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Subject: Pavement mosaics

Pavement mosaics

From: N. J. Bud Goldstone <as768>
Date: Wednesday, February 3, 1999
Karen Fix <kfix [at] getty__edu> writes

>We are working on a project involving pavement mosaics (limestone)
>where the surface has roughened over time and resulted in a loss of
>color brilliance. The maintenance crew currently tosses a bucket of
>water over the surface to enhance the colors; this, of course, is
>adding to the normal deterioration mechanisms of the mosaic.  As an
>alternative solution, we are considering applying a coating with an
>appropriate refractive index, which would then conceivably smooth
>the surface enough to reduce the reflectance and allow the colors to
>appear darker.

Some 30,000 mosaic pieces were embedded in the cement mortar of the
Watts Towers by Simon Rodia between 1921 and 1955. The work has been
exposed to the elements in South Central Los Angeles. Neither the
California Department of Recreation and Parks nor the Cultural
Affairs Department has applied coatings to the various mosaic
inserts made of glass, sea shells, glazed and unglazed tiles,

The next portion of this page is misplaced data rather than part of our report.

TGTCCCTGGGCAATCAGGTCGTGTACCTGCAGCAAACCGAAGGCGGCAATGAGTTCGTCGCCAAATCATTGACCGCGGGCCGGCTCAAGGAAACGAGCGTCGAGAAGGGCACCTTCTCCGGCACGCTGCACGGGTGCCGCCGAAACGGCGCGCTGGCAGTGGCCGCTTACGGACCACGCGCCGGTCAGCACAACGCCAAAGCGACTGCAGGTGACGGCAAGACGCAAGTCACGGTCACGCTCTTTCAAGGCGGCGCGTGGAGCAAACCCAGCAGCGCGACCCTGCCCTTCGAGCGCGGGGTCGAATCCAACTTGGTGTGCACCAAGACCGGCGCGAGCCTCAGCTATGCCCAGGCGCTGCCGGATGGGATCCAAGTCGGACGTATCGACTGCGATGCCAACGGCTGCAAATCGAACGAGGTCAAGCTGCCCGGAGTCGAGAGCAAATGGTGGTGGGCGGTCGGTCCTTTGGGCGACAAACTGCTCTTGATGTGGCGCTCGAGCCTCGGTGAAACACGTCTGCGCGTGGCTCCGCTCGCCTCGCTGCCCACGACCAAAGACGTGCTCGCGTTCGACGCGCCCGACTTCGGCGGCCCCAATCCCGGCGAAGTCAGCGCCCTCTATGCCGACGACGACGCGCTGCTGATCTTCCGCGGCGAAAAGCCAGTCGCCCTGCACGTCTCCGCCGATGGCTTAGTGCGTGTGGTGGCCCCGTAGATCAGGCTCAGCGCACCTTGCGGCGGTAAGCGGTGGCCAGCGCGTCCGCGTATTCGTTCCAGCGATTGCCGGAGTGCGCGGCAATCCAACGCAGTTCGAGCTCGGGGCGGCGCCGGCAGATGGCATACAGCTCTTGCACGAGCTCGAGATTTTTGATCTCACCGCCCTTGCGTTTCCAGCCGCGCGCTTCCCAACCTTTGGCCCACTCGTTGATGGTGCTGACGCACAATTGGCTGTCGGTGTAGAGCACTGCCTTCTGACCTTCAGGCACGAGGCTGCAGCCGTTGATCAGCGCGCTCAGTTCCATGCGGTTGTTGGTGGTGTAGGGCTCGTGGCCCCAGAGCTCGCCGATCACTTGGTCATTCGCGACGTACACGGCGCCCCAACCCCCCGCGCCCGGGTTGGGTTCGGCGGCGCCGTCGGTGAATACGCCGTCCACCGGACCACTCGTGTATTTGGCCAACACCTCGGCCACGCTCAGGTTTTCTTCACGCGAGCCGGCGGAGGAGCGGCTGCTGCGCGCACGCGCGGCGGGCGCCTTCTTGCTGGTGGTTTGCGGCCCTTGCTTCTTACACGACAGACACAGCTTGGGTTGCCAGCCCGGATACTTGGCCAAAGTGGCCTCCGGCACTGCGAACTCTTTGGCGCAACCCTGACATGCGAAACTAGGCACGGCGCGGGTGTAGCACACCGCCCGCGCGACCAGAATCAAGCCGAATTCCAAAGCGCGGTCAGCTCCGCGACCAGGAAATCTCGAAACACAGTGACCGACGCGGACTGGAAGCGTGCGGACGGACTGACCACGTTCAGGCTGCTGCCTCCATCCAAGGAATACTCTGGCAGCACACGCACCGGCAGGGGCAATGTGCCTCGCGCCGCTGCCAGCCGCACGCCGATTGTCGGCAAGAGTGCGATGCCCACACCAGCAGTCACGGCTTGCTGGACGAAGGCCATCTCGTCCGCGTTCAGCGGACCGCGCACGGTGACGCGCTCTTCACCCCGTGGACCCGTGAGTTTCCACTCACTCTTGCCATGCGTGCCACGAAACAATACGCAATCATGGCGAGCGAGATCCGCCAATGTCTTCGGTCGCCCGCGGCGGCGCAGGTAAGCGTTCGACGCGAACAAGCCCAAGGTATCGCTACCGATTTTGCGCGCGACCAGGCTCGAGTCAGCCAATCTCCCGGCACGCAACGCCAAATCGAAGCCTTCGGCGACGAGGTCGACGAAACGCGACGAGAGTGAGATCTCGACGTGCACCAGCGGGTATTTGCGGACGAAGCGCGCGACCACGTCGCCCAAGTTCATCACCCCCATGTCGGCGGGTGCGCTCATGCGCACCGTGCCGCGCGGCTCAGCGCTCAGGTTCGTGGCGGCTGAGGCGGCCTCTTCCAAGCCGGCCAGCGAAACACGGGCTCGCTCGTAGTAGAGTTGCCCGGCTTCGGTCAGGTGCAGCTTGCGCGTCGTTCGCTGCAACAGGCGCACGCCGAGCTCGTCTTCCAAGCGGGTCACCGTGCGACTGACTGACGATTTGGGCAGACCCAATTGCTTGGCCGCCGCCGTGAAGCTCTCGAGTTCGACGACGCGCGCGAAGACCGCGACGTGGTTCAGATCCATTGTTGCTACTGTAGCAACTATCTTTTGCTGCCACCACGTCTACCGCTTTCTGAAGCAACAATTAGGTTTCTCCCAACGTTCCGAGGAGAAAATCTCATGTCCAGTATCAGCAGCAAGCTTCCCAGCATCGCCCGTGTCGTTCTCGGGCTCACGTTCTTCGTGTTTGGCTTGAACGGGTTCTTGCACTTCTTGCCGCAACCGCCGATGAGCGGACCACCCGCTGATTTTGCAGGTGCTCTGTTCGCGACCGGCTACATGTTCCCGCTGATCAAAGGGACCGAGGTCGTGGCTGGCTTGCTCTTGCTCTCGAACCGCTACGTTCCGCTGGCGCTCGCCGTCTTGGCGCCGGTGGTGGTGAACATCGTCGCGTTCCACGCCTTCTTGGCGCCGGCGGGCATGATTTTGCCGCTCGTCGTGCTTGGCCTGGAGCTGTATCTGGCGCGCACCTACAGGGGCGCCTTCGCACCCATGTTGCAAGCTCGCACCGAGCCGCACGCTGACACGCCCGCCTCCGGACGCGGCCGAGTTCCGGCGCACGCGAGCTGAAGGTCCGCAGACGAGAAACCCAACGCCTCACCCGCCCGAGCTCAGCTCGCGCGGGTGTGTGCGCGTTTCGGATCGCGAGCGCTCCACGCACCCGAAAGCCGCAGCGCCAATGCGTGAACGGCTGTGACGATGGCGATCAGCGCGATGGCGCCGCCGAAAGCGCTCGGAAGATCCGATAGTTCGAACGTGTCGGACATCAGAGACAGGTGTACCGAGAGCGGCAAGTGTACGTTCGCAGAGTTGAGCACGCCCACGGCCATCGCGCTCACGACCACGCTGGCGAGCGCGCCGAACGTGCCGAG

pottery. plates, rocks, etc. The decorative inserts have been
cleaned only once, primarily using water and elbow grease

It is difficult to tell the difference when comparing  photographs
from the late 1920s with those we took last week. The only coatings
we tried (unsuccessfully) were on sea shells. The effectiveness
against moisture of those coatings wore off in a few years and that
would have proved to be much too expensive.

Bud Goldstone
N. J. Bud Goldstone, Project Engineer
Watts Towers, Las Pozas & Bottle Village
co-author The Los Angeles Watts Towers Getty Publication

                  Conservation DistList Instance 12:64
                Distributed: Thursday, February 4, 1999
                       Message Id: cdl-12-64-008
Received on Wednesday, 3 February, 1999

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